Study: Acupuncture doesn't help knee pain
Researchers in Australia say that the benefits of acupuncture in healing knee pain may be greatly exaggerated.
In a study published in the Journal of the American Medical Association, scientists from the University of Melbourne say that neither needle acupuncture or laser acupuncture made a big difference in relieivng knee pain.
They studied a group of 282 chronic knee patients ages 50 and older and assigned them to receive either needle acupuncture, laser acupuncture, sham laser acupuncture (where the laser is inactive), or no acupuncture. In the trial with laser acupunctures, neither the patient nor the acupuncturists knew when the laser was sham or active.
After 12 weeks of treatment, the needle acupuncture group and sham acupuncture groups reported some improved physical function compared with the group that received no acupuncture. Participants receiving either needle or laser acupuncture also reported modest improvements in pain control. But after one year, neither pain nor physical function were improved. Overall, the researchers found no significant differences between acupuncture and sham laser acupuncture.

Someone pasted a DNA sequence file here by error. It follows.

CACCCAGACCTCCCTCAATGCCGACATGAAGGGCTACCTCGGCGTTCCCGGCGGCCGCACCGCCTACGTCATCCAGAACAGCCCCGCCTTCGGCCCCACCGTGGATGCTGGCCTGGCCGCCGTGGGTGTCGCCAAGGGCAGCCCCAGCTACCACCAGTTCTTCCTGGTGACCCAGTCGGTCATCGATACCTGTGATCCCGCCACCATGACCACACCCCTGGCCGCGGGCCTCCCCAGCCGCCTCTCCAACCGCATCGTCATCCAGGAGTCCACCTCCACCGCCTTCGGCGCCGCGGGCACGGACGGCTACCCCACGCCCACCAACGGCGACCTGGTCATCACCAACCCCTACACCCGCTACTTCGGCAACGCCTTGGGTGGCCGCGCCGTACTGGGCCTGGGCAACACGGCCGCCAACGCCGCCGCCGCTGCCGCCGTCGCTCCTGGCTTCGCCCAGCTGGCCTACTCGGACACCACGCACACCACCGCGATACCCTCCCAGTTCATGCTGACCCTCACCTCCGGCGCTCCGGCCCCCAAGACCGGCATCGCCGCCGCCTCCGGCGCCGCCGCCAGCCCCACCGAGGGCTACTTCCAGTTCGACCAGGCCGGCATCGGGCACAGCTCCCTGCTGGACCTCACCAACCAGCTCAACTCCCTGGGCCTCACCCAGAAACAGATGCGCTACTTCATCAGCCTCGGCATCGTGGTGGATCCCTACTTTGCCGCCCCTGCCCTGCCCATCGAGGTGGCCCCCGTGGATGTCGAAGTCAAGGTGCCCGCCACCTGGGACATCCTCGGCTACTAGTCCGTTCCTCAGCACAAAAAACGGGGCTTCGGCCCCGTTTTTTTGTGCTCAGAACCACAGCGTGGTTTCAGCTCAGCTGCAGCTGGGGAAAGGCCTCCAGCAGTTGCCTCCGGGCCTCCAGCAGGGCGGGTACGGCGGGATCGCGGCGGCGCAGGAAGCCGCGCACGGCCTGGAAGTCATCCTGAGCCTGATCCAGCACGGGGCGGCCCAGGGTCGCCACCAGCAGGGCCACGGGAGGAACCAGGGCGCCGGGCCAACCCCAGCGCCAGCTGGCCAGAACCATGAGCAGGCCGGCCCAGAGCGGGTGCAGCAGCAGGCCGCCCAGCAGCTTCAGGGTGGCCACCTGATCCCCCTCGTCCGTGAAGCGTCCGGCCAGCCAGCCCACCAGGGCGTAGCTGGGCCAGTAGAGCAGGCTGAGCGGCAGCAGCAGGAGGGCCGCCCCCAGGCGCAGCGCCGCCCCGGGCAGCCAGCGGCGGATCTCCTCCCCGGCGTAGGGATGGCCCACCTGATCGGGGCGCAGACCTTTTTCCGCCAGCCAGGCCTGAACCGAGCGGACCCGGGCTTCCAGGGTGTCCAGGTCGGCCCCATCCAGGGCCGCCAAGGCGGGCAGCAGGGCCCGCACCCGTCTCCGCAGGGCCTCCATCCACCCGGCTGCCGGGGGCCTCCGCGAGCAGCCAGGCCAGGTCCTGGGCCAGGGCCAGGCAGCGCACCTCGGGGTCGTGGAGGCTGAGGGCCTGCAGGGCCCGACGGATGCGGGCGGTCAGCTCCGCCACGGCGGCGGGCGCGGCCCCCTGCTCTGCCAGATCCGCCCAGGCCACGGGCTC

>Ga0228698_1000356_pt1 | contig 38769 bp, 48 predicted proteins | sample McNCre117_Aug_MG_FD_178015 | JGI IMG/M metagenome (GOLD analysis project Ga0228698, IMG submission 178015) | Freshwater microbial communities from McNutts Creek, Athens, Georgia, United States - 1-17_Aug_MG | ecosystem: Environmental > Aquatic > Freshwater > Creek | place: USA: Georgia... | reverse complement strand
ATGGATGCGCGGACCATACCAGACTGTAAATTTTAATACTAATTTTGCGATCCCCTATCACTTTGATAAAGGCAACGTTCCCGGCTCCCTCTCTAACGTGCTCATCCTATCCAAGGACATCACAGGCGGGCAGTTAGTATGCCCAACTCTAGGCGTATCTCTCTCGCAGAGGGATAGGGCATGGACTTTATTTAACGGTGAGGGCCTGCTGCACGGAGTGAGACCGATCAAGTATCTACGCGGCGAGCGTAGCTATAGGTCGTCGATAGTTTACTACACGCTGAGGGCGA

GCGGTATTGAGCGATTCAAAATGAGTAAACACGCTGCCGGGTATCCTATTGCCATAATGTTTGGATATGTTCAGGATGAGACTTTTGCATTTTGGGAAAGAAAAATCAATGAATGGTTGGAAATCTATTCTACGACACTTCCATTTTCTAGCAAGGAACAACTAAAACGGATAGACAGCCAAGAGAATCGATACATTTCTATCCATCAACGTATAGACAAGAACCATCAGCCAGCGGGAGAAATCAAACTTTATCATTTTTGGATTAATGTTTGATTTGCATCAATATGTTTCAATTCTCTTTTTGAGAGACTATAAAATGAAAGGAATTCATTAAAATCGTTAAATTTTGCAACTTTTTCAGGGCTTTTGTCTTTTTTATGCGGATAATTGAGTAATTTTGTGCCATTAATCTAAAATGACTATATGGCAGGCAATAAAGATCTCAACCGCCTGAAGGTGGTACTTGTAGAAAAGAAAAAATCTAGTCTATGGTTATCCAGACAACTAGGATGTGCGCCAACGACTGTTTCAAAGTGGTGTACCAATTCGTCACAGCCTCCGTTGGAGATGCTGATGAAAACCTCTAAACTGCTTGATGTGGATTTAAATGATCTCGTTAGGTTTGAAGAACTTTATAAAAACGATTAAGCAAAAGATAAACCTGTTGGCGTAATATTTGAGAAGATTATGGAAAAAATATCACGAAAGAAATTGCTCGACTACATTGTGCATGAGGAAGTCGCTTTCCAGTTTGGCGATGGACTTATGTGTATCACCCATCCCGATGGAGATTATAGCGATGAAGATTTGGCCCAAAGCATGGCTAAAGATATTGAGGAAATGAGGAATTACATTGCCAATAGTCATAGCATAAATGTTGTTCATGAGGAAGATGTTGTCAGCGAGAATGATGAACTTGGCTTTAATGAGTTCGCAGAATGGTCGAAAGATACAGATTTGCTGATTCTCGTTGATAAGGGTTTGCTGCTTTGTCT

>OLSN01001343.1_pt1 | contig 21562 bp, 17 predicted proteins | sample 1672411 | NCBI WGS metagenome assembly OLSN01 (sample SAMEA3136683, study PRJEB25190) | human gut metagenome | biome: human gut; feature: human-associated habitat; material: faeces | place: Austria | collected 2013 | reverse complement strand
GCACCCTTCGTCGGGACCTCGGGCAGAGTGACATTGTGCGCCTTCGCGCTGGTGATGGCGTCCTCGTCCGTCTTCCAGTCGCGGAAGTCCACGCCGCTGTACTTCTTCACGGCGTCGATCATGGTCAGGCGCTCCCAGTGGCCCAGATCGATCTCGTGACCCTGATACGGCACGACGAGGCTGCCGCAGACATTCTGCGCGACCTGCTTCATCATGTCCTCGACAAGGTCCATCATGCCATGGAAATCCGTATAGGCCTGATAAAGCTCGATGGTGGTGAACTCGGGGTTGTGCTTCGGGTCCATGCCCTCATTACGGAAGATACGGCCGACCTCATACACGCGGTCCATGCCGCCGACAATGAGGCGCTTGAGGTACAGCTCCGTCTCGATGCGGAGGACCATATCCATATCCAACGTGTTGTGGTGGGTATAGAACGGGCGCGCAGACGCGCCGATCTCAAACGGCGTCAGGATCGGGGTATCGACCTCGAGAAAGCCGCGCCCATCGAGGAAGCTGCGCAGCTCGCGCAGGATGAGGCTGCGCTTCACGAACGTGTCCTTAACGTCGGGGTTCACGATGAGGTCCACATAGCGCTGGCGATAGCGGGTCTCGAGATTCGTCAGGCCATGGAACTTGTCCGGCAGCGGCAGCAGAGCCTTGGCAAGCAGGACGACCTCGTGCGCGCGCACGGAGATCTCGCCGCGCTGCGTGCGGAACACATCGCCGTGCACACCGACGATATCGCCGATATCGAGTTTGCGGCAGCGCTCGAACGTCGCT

The study authors concluded that “benefits of acupuncture were exclusively attributed to incidental effects." They noted that subjective measures, such as levels of pain and self-reported physical function, can be susceptible to a placebo effect.